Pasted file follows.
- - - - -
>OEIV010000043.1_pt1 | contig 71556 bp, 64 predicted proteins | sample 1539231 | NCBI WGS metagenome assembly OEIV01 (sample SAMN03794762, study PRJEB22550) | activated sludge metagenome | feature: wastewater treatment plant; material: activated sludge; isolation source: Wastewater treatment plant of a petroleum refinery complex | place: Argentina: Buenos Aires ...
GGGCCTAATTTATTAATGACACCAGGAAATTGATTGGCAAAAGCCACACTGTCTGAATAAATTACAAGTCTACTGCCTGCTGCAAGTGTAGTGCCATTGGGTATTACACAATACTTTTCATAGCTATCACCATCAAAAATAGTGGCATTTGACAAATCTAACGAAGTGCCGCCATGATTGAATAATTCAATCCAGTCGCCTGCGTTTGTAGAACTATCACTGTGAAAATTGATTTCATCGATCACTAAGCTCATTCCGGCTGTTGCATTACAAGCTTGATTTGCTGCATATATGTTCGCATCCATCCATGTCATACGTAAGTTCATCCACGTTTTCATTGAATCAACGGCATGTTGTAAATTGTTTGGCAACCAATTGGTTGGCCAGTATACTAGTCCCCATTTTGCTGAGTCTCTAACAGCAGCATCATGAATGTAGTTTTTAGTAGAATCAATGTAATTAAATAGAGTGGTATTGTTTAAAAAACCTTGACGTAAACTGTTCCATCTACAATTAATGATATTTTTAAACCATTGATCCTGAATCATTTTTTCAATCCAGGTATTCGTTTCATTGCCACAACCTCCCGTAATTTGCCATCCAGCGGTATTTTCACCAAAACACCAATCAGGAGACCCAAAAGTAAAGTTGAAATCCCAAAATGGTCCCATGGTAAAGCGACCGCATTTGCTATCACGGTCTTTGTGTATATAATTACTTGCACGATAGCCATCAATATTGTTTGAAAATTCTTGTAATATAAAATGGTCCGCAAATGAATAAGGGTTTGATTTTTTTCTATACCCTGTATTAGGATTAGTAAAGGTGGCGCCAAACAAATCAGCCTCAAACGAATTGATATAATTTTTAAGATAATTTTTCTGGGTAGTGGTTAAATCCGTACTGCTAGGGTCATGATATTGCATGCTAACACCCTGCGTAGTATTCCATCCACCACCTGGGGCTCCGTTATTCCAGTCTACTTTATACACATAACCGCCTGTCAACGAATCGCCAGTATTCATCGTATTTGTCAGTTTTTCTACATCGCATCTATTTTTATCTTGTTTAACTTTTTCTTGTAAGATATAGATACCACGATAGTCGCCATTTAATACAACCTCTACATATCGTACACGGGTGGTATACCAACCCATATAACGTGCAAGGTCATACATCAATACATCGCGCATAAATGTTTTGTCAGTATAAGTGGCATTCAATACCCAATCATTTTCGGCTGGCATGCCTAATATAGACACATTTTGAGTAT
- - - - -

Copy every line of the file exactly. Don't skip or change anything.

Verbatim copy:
>OEIV010000043.1_pt1 | contig 71556 bp, 64 predicted proteins | sample 1539231 | NCBI WGS metagenome assembly OEIV01 (sample SAMN03794762, study PRJEB22550) | activated sludge metagenome | feature: wastewater treatment plant; material: activated sludge; isolation source: Wastewater treatment plant of a petroleum refinery complex | place: Argentina: Buenos Aires ...
GGGCCTAATTTATTAATGACACCAGGAAATTGATTGGCAAAAGCCACACTGTCTGAATAAATTACAAGTCTACTGCCTGCTGCAAGTGTAGTGCCATTGGGTATTACACAATACTTTTCATAGCTATCACCATCAAAAATAGTGGCATTTGACAAATCTAACGAAGTGCCGCCATGATTGAATAATTCAATCCAGTCGCCTGCGTTTGTAGAACTATCACTGTGAAAATTGATTTCATCGATCACTAAGCTCATTCCGGCTGTTGCATTACAAGCTTGATTTGCTGCATATATGTTCGCATCCATCCATGTCATACGTAAGTTCATCCACGTTTTCATTGAATCAACGGCATGTTGTAAATTGTTTGGCAACCAATTGGTTGGCCAGTATACTAGTCCCCATTTTGCTGAGTCTCTAACAGCAGCATCATGAATGTAGTTTTTAGTAGAATCAATGTAATTAAATAGAGTGGTATTGTTTAAAAAACCTTGACGTAAACTGTTCCATCTACAATTAATGATATTTTTAAACCATTGATCCTGAATCATTTTTTCAATCCAGGTATTCGTTTCATTGCCACAACCTCCCGTAATTTGCCATCCAGCGGTATTTTCACCAAAACACCAATCAGGAGACCCAAAAGTAAAGTTGAAATCCCAAAATGGTCCCATGGTAAAGCGACCGCATTTGCTATCACGGTCTTTGTGTATATAATTACTTGCACGATAGCCATCAATATTGTTTGAAAATTCTTGTAATATAAAATGGTCCGCAAATGAATAAGGGTTTGATTTTTTTCTATACCCTGTATTAGGATTAGTAAAGGTGGCGCCAAACAAATCAGCCTCAAACGAATTGATATAATTTTTAAGATAATTTTTCTGGGTAGTGGTTAAATCCGTACTGCTAGGGTCATGATATTGCATGCTAACACCCTGCGTAGTATTCCATCCACCACCTGGGGCTCCGTTATTCCAGTCTACTTTATACACATAACCGCCTGTCAACGAATCGCCAGTATTCATCGTATTTGTCAGTTTTTCTACATCGCATCTATTTTTATCTTGTTTAACTTTTTCTTGTAAGATATAGATACCACGATAGTCGCCATTTAATACAACCTCTACATATCGTACACGGGTGGTATACCAACCCATATAACGTGCAAGGTCATACATCAATACATCGCGCATAAATGTTTTGTCAGTATAAGTGGCATTCAATACCCAATCATTTTCGGCTGGCATGCCTAATATAGACACATTTTGAGTAT